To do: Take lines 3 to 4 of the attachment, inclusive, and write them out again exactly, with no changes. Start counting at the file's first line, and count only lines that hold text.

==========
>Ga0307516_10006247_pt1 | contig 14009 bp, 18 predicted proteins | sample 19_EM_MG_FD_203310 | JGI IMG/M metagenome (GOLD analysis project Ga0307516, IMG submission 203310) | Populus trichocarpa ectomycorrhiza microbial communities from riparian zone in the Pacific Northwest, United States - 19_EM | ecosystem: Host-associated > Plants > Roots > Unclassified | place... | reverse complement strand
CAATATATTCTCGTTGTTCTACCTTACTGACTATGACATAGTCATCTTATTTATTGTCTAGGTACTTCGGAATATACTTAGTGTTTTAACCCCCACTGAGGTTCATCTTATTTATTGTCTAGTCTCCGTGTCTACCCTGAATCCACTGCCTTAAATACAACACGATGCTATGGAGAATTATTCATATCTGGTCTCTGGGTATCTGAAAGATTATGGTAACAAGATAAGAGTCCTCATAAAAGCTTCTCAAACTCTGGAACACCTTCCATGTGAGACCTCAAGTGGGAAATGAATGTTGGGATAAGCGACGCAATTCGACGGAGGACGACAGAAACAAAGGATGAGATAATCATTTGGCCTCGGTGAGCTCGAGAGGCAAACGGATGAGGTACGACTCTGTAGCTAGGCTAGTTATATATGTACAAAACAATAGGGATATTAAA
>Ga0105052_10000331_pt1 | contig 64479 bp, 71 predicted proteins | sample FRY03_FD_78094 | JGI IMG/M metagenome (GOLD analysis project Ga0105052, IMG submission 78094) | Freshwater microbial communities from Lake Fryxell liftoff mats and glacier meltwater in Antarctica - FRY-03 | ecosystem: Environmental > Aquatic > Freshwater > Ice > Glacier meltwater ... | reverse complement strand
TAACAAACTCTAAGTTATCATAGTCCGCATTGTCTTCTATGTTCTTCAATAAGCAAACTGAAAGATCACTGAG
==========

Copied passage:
>Ga0105052_10000331_pt1 | contig 64479 bp, 71 predicted proteins | sample FRY03_FD_78094 | JGI IMG/M metagenome (GOLD analysis project Ga0105052, IMG submission 78094) | Freshwater microbial communities from Lake Fryxell liftoff mats and glacier meltwater in Antarctica - FRY-03 | ecosystem: Environmental > Aquatic > Freshwater > Ice > Glacier meltwater ... | reverse complement strand
TAACAAACTCTAAGTTATCATAGTCCGCATTGTCTTCTATGTTCTTCAATAAGCAAACTGAAAGATCACTGAG